Posted on 1 March 2014
24 February at University of Maryland (Baltimore County), USA
Quantitative secondary analysis of large-scale data can be combined with in-depth qualitative methods. Dr Hampden-Thompson will discuss the role of this combined methods approach in examining the uptake of physics and chemistry in post compulsory schooling for students in England. The secondary data analysis of the National Pupil Database (NPD) served three distinct purposes in the design of this study.
4 March at Pennsylvania State University, USA
While school dropout is an enduring issue worldwide, relatively very little global research has been conducted in this area (for exceptions see Al-Hroub, 2011; Sabates, Akyeampong, Westbrook & Hunt, 2010). Lessening the prevalence of dropouts in all school systems is an important issue. However, it becomes more salient in areas of the developing world where school completion is vital for achieving many basic economic, social, and health outcomes. Dropping out of school is often viewed as a single event in which a student simply stops attending school one day. This is very rarely the case. Instead, school dropout is often the result of a series of events or processes that culminate into the final action of the student attending school for the very last time. Rather that referring to this as dropping out, it could be characterized as fading out. Given this, there may be many points along the process of fading out in which actions can be taken and the path to dropping out prevented. Recognizing factors that are indicators of potential school dropout and reacting to them may prevent students from leaving school prematurely. This was the motivation behind this research on school dropouts conducted with the United Nations Relief and Works Agency (UNRWA). For UNRWA it was hoped that the collection and analysis of data from students who had dropped out of Palestine refugee schools in Gaza, Jordan, Lebanon, Syria, and the West Bank may reveal warning signs and risk factors that could be identified before the student leaves school prematurely and help put in place interventions and supports to help the student continue their education.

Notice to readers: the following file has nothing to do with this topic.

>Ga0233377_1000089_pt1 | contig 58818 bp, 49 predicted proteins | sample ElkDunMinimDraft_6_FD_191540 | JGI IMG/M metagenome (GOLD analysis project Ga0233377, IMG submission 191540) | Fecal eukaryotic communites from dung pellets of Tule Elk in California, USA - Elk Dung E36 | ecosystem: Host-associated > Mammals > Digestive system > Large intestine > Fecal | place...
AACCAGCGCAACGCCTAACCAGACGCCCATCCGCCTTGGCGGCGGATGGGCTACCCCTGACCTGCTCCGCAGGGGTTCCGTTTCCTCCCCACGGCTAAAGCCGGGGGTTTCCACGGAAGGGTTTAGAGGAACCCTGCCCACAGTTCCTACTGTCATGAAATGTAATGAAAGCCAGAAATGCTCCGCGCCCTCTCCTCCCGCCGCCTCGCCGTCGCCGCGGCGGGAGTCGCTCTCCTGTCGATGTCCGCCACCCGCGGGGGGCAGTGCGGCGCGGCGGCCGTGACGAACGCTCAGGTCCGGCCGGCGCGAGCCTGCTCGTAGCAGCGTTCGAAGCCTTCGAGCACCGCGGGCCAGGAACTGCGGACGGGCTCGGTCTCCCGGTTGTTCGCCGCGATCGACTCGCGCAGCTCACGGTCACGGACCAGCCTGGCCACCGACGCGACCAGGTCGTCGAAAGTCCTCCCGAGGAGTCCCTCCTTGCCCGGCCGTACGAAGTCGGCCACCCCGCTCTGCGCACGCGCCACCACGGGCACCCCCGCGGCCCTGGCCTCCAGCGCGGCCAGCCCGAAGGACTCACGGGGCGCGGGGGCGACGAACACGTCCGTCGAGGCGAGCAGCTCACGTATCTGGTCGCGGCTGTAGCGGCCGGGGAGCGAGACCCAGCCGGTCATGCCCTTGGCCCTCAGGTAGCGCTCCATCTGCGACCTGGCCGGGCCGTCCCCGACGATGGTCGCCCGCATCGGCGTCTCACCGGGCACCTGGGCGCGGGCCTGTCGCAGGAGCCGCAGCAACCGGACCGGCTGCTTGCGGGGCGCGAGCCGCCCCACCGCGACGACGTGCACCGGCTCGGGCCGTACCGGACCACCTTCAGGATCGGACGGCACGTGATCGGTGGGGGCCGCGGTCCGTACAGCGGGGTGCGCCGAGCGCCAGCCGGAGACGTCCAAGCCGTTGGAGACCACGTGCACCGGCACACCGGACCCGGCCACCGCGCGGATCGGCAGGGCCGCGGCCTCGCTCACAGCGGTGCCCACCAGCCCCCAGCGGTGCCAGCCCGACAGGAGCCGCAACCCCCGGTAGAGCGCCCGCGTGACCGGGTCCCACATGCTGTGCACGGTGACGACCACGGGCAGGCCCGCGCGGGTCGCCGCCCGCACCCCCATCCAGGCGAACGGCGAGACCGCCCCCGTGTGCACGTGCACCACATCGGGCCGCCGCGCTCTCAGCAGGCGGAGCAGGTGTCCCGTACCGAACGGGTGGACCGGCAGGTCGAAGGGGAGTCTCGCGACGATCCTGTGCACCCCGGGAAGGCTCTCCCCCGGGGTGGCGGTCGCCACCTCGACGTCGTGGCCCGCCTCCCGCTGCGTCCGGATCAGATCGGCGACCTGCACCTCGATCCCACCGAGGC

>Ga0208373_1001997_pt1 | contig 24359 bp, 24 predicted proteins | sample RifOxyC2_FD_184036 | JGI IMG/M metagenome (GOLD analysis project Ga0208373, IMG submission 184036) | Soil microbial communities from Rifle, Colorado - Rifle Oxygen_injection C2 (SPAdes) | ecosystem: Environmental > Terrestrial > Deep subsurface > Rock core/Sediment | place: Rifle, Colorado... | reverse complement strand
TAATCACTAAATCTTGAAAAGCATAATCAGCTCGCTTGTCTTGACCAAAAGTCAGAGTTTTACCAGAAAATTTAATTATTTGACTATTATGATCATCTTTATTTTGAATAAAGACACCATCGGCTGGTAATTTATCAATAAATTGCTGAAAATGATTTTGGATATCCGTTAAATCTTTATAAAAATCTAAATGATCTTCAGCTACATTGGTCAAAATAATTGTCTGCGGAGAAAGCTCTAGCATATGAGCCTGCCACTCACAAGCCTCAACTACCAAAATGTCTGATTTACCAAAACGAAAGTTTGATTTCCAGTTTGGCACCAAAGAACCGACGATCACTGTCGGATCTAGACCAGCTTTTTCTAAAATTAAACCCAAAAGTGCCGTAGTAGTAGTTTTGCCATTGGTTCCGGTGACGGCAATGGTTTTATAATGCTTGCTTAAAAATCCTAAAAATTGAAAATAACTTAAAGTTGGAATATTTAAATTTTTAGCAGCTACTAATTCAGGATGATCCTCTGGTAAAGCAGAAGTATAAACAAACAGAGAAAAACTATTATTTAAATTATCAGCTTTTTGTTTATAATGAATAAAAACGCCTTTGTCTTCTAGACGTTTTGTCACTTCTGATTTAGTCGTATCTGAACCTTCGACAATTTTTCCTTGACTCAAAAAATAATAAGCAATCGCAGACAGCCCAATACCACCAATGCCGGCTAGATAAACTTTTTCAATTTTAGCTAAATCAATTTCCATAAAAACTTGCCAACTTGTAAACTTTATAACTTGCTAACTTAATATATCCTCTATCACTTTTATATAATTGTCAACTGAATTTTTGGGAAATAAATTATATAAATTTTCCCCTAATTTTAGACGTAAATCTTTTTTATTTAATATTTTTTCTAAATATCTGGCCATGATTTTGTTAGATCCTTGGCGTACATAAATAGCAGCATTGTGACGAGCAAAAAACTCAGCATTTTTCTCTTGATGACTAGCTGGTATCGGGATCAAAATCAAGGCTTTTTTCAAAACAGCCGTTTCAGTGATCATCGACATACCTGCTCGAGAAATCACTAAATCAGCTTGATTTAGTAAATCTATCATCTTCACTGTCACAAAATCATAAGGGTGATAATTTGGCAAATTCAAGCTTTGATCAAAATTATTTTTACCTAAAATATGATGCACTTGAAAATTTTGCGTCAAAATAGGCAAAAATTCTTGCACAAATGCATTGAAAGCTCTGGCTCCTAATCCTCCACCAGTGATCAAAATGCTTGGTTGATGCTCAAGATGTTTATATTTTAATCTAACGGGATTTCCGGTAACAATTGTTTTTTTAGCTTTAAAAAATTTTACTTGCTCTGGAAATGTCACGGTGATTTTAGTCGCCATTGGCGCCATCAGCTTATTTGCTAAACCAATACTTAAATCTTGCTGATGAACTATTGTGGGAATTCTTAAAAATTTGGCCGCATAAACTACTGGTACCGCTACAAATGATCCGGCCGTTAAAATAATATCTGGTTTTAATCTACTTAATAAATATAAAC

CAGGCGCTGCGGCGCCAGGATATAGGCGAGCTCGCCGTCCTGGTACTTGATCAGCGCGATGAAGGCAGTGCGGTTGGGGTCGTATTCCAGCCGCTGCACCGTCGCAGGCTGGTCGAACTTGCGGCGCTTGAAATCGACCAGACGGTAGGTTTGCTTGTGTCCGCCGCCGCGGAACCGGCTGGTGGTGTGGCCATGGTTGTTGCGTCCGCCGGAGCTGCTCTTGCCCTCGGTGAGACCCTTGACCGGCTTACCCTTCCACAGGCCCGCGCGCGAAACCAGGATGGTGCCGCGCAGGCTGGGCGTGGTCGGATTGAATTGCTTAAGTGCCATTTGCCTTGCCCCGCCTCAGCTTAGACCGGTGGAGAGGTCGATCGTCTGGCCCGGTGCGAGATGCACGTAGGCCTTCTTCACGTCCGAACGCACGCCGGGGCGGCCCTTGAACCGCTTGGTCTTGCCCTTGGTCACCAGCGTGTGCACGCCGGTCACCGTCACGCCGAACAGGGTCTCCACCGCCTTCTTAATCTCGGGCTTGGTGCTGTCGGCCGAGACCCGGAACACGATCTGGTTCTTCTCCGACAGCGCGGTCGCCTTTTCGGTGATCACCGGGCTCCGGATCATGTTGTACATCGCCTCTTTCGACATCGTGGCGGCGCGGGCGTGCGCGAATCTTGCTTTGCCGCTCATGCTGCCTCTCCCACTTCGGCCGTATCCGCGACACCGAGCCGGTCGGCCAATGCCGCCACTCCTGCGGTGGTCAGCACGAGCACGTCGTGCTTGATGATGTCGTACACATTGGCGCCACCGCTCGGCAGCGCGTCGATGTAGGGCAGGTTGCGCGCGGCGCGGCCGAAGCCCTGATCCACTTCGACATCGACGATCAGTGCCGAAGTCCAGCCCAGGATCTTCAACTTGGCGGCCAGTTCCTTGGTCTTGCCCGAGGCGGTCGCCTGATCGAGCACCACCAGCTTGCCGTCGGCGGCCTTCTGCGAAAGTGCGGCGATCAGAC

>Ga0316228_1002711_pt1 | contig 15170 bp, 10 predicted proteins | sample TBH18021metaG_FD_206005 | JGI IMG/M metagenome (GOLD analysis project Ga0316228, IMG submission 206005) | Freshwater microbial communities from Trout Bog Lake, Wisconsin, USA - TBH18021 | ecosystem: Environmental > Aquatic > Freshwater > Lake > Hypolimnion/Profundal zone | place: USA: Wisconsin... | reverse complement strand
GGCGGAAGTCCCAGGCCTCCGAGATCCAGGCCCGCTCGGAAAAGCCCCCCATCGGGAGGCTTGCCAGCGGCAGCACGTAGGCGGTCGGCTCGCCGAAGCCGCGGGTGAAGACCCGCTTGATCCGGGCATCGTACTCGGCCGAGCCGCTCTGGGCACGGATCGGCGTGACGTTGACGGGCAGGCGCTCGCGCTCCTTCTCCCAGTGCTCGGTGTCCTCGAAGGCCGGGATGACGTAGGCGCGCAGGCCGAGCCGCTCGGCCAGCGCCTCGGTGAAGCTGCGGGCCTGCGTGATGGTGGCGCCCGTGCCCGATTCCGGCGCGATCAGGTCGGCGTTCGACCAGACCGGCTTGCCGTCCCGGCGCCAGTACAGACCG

As part of this talk, I will also reflect on the challenges faced by researchers collecting data in the middle east and also on working with organisations like UNRWA.
17 March at Child Trends, Washington, DC, USA
Despite the abundant high quality research being conducted in the United States, relatively little research has been conducted in family structure and children’s wellbeing recently in Europe. There is a need for UK research that considers the educational impact of all types of family structures and the educational impact of family change.
This presentation will focus primarily on educational persistence among young people in England who experienced a change in their family structure in the four years prior to the end of compulsory education. The likelihood of staying in education is also explored for other family structures.